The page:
I had this come up with a client recently and wanted to be sure to share the easy resolution given the vague information out there on this topic. This just reminds me how important it is to not just blindly troubleshoot the symptom, but investigate fully before continuing in your attempts at resolution.
We work with a lot of clients and from time to time, many aren’t ready for metadata. They agree that files are difficult to find and there are a ton of nested subfolders, the users just aren’t ready to use metadata instead of those folders. Are we resigned to living in the time-wasting droll of having no idea if the subfolder they are clicking into will even have files in it? No!
I’ll show you two quick ways to alleviate the pain of the hunting and pecking users are forced to do when they don’t use search and trying to find a certain file.
Have you ever been using a SharePoint calendar with recurring events then noticed some events started showing with a title of “Deleted:”? I’m going to show you a quick way to hide these events from a view.
I know that Office 365 and SharePoint are all that we seem to talk about today on Twitter and everywhere else. But I do still work with some clients using SharePoint on-premises and they needed some help recently. I was finally able to overcome and I want to share my struggle for others to benefit. I’ve seen examples of doing things like this in server-side code but not PowerShell.
If you are like my unfortunate client, your installation of Office Web Apps (or WAC) was humming along just fine until that one day comes that you wish you never got out of bed. This turned out to be a simple fix but took some hair-pulling to get there so let me share my journey.
There you are, minding your own happy SharePoint administrator business when you start getting calls from users stating that they are no longer getting alerts. Others report issues with workflows not working. What’s going on? Turns out to be a simple issue, let me show you how I got there.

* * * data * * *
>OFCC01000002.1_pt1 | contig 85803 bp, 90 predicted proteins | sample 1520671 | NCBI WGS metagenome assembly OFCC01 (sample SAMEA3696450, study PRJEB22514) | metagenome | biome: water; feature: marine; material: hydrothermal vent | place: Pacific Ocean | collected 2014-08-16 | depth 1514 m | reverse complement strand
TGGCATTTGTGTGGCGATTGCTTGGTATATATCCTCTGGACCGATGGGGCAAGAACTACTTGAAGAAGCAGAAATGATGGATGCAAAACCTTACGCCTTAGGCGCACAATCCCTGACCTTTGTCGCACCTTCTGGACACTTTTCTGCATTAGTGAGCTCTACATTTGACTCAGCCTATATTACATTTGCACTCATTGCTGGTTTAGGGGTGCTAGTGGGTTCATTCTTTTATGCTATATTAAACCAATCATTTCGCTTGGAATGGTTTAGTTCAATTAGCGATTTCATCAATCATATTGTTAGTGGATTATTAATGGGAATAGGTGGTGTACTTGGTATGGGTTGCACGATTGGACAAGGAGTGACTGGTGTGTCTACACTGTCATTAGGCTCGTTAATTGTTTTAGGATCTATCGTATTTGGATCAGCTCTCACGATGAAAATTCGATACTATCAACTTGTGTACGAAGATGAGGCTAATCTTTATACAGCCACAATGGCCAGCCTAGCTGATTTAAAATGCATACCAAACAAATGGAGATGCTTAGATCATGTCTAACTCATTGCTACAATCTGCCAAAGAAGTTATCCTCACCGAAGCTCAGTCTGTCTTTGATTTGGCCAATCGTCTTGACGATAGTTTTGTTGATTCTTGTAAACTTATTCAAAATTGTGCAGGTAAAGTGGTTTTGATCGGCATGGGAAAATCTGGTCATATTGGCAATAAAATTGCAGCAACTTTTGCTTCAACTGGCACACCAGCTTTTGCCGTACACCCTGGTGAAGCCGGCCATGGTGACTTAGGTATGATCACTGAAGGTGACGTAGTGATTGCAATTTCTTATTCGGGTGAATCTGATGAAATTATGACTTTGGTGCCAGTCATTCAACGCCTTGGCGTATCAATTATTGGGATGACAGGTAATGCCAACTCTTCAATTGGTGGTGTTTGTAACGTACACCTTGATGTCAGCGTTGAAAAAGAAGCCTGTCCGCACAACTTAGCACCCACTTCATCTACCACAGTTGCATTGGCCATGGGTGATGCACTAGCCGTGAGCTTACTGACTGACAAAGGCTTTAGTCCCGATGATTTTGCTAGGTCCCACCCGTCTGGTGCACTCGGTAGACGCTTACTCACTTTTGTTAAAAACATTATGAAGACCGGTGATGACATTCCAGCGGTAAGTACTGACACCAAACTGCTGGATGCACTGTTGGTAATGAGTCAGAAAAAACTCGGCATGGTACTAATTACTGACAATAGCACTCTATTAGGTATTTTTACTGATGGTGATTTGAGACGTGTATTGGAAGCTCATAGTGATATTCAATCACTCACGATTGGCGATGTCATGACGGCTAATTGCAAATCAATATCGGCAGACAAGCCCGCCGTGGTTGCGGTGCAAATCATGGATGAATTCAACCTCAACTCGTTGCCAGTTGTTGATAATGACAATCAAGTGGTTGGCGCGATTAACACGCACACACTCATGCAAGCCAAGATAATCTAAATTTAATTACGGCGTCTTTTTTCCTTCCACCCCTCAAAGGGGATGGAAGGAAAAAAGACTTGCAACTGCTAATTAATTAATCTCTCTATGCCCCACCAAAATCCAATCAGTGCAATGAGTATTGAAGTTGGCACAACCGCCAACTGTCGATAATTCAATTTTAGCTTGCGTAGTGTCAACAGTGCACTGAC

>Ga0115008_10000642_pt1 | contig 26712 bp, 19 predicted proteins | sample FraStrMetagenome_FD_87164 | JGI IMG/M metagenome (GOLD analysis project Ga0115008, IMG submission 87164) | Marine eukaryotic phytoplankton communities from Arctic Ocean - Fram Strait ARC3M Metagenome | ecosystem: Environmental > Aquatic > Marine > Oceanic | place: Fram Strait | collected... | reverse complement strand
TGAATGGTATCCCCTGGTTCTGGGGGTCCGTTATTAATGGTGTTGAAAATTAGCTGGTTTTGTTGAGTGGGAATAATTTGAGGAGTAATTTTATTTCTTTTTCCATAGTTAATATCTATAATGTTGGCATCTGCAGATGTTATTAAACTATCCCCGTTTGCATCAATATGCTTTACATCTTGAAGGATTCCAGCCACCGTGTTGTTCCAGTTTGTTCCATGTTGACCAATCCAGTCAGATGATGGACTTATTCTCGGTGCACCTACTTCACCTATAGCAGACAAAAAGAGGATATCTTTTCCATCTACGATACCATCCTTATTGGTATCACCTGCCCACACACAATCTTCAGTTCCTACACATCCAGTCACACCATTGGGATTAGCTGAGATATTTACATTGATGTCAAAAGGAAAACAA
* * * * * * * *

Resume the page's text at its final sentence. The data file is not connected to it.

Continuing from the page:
As you are likely aware Office 365 provides a wealth of abilities to review reports of all the activities that users (and admins) are doing in Office 365. Recently we were using this to get download activities from SharePoint but hit a snag when trying to restrict the results to a specific site. The answer was actually backwards to the interface.
When creating any Microsoft Flows, sooner or later you are going to need to use values from user profile properties like Email Address, Name, Department, etc. You are wondering two things:
Once you know those two things you can know if you need to do additional steps to accomplish your requirements for your Flow.
If you are still using SharePoint on-premises, then you will almost certainly be using workflows based on the 2010 workflow platform. These would include all of the out-of-the-box workflow reusable templates like Approval and Collect Signatures.
Recently I needed to change the start parameters of a workflow template that was deployed in a site template so there was a copy of the workflow in over 1,000 subsites. Of course I turned to my trusty friend PowerShell.
If you are using Office 365, you are likely very aware that with Microsoft at the controls, they are frequently making a lot of changes. Sometimes that’s a great thing and sometimes that’s not but on the whole it's a relief to not have to deal with an on-premise environment. Every month or so, Microsoft releases news about the recent changes that are being released. After going through February 2019’s update, I noticed a little but awesome change I wanted to call out regarding Microsoft Planner.
I’ve been involved with SharePoint for probably 12 years, and as a consultant daily for 9 years. In all of that time, I would say the most common thing I see my clients and others struggle to understand is the concept of metadata. What is it? What does it mean? I’ve often times explained it only to have someone say “Can I come by your office later and you explain it to me?”